It’s either Design or LeanAgile: transitions versus the test drive

4-6 October 2017

John McIntyre Conference Centre, Edinburgh

A 60 minute Keynote by:

Cameron Tonkinwise

UNSW Art & Design, UNSW Sydney

About this Keynote

Agile product-service development and lean value proposition finding promise hyper-empirical ways of getting quickly, with the least amount of waste, to things that people seem to really want and need. As they have been implemented, these practices have realised that they still need moments of design. This keynote explores tensions between Design and LeanAgile, such as:

  • the difference between the virtual space of the studio and analytics of the market
  • the place of aesthetics and style in what is considered to be minimally viable
  • the focus on products and practices as opposed to systems and value

This session will discuss how these tensions point to factors that undermine the epistemologies that seem to give LeanAgile processes their less wasteful speed. It will then describe the wider societal dangers of these practices with respect to more equitable, more sustainable futures. The conclusion of the keynote compares LeanAgile with Transition Design.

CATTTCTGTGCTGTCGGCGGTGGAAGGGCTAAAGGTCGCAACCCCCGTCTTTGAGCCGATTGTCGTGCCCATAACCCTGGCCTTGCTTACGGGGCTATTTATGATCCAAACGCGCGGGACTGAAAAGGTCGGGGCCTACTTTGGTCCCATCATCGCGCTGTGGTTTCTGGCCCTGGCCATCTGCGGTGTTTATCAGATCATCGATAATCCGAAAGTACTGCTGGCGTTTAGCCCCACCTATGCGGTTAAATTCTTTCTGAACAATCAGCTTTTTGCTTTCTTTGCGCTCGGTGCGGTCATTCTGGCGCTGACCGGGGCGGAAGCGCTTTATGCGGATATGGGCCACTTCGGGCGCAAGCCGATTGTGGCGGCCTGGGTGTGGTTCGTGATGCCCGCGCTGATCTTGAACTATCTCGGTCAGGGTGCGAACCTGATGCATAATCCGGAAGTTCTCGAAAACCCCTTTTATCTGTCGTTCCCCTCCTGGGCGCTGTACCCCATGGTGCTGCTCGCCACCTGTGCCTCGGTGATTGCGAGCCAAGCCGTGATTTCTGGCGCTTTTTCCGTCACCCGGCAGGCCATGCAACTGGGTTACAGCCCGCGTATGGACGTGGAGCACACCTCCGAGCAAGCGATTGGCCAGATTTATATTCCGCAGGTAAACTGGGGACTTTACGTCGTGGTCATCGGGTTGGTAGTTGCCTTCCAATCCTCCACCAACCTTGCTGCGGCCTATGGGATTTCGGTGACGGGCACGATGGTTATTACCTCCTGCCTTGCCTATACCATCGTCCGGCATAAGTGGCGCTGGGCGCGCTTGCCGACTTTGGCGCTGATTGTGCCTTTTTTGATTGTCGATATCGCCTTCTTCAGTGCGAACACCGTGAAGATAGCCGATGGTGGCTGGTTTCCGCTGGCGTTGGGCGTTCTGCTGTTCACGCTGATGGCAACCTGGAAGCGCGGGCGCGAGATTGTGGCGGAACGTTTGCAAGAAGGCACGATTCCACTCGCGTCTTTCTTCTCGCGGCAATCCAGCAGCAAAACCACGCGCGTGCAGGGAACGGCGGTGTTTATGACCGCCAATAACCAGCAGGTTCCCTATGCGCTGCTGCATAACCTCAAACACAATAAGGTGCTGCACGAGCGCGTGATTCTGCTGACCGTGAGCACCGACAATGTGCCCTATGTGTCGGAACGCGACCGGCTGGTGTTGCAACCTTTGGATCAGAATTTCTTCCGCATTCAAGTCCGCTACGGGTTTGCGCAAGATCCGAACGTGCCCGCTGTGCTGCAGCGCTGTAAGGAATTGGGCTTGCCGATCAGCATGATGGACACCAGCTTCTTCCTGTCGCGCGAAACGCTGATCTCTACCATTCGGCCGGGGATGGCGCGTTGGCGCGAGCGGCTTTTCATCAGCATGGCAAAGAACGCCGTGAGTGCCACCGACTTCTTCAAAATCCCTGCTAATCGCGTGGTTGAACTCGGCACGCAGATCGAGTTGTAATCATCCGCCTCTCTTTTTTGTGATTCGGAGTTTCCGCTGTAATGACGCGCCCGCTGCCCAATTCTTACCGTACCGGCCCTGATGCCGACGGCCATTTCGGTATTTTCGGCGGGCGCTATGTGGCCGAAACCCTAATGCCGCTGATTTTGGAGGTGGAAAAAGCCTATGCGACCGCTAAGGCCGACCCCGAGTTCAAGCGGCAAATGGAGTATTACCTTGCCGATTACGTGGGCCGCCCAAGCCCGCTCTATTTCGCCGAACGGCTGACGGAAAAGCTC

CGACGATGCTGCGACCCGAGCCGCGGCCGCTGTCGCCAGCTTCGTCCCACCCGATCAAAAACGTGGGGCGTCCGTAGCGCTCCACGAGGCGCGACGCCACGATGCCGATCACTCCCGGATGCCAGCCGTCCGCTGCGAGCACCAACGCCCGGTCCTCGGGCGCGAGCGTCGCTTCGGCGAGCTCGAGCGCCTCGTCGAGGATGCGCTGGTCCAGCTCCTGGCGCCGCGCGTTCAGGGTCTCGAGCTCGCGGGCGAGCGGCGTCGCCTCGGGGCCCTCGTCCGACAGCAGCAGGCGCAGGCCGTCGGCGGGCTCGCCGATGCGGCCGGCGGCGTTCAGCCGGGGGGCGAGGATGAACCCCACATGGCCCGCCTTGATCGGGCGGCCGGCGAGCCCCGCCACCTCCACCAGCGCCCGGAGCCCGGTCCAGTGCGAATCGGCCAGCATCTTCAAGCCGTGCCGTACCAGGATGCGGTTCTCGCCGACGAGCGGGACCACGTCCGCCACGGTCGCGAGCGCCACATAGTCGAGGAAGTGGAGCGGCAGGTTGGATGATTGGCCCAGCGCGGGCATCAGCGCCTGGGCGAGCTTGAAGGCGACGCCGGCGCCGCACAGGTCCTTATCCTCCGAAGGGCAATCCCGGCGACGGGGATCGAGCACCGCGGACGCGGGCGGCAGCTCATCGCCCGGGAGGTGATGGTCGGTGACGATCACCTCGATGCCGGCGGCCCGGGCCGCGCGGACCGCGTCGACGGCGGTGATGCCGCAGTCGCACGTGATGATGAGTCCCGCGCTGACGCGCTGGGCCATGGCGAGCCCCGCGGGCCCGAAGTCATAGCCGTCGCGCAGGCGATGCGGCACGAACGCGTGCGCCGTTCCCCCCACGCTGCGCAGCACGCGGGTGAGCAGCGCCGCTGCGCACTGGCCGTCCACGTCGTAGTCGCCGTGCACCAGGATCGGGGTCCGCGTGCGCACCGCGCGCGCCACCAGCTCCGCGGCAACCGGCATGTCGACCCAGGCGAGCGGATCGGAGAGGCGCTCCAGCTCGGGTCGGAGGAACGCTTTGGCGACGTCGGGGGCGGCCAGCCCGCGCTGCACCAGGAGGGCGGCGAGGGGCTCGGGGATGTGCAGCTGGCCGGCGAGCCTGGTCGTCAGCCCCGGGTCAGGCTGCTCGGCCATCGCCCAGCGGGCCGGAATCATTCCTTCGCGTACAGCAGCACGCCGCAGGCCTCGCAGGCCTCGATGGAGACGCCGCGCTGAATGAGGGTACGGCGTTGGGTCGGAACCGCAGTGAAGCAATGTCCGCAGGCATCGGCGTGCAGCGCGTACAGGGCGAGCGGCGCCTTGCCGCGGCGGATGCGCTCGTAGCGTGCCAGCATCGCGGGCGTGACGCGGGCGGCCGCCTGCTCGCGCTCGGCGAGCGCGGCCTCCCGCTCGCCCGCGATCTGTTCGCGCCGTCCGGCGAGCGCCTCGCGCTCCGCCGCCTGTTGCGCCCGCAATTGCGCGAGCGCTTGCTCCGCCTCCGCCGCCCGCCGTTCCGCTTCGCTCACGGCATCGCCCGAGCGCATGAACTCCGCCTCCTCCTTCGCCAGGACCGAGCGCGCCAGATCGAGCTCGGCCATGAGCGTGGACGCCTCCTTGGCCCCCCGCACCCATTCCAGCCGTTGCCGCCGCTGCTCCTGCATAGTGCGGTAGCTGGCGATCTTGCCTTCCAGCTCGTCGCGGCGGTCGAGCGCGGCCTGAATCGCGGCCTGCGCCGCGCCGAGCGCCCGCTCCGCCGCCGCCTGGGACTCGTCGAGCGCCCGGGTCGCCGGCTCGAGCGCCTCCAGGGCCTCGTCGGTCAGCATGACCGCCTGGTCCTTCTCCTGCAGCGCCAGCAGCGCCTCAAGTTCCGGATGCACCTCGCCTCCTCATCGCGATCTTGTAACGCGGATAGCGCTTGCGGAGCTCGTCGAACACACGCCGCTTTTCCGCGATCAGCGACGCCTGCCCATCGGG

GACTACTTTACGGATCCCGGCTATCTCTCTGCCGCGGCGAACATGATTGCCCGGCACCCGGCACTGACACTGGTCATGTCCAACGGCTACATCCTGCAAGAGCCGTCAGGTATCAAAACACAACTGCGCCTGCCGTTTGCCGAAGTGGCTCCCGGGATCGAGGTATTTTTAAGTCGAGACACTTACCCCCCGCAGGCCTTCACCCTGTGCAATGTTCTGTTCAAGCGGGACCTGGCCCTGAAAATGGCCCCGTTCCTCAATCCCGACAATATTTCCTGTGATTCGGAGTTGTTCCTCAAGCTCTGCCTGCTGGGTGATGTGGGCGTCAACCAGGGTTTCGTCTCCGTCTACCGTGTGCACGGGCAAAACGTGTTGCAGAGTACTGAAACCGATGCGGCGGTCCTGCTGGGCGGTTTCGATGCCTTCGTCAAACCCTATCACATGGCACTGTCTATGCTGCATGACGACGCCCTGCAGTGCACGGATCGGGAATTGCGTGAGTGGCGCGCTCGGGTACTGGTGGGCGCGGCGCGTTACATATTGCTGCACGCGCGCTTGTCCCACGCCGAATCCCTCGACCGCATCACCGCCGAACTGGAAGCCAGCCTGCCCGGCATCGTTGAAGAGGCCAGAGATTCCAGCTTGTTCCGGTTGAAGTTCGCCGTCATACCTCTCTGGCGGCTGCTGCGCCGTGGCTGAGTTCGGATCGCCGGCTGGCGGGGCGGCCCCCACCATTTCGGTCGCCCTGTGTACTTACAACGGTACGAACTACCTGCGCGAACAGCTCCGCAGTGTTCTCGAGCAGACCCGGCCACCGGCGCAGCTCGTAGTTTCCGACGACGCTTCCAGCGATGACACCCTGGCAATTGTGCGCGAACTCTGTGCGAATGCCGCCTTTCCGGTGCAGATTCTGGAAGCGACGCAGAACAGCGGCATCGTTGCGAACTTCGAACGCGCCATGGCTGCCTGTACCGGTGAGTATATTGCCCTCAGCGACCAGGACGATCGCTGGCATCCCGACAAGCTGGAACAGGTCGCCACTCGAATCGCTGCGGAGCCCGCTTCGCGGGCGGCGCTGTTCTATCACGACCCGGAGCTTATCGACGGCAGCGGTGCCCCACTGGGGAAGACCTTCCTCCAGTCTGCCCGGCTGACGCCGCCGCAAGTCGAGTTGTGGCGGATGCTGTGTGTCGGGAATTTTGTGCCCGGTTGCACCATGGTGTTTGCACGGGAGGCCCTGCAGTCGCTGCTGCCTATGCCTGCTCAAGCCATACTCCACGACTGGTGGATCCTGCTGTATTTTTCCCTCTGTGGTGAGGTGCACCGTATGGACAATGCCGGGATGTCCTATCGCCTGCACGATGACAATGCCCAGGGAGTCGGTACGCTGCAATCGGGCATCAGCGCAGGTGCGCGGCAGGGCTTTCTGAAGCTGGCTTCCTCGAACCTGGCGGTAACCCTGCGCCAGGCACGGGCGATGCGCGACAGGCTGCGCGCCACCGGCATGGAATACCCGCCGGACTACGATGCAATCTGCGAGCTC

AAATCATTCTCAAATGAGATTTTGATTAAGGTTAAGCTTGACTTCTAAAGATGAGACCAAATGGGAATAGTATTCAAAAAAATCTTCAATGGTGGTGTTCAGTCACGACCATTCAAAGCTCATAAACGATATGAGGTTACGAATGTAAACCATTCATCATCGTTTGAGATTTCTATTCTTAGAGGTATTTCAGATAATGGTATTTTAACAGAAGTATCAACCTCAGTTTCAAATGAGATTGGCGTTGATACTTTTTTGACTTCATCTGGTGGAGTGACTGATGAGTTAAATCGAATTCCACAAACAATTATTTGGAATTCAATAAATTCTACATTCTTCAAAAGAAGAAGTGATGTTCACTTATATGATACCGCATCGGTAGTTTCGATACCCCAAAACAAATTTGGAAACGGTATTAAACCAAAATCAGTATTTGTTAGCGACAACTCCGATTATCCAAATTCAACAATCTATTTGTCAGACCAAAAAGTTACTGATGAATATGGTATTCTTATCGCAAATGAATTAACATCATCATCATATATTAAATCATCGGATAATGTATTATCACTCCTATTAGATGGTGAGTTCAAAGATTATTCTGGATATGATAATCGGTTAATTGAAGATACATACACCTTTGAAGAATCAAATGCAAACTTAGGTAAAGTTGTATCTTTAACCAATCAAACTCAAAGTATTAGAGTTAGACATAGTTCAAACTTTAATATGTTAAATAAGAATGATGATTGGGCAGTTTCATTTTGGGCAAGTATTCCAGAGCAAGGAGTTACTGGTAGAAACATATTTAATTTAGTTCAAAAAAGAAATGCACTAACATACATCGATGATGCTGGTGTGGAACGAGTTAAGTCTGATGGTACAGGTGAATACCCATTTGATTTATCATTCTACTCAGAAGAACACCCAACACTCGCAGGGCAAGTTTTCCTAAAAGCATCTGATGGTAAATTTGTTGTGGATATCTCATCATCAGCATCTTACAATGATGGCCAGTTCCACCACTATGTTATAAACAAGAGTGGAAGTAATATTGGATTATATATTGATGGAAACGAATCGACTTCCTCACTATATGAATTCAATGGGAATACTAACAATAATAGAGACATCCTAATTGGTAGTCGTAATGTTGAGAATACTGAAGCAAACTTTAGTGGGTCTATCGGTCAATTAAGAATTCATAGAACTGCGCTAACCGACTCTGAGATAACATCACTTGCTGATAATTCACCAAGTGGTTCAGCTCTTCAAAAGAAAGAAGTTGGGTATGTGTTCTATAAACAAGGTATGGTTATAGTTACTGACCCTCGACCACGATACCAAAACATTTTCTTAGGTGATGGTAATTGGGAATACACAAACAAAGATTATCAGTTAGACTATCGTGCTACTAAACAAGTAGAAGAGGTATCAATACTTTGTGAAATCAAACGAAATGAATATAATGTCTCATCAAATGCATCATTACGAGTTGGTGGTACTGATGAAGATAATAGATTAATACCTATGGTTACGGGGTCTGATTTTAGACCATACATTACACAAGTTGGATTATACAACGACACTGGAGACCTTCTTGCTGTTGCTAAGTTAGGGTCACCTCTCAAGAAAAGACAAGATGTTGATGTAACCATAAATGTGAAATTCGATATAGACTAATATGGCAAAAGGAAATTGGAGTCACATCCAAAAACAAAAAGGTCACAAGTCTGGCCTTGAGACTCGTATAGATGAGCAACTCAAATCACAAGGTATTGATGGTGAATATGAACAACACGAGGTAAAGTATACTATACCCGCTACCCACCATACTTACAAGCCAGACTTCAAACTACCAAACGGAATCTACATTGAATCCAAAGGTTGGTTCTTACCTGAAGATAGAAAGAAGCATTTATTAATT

About the Speaker

Cameron Tonkinwise came to the University of New South Wales Art & Design from Carnegie Mellon University's School of Design, where he was Director of Design Studies and Doctoral Studies. Before that he was the Associate Dean of Sustainability at Parsons The New School for Design, and co-chair of the Tishman Environment and Design Center at the New School in NYC.

Cameron has a background in continental philosophy and continues to research what design practice can learn from material cultural studies and sociologies of technology. His primary area of research and teaching is sustainable design. Cameron is widely published on the ways in which service design can advance social sustainability by decoupling use and ownership - what these days is referred to as the 'sharing economy.' He has also been a strong advocate for the importance of critical practice-based design research. Cameron's current focus, in collaboration with colleagues at CMU and an international network of scholar-practitioners, is transition design - design-enabled multi-level, multi-stage structural change toward more sustainable futures.


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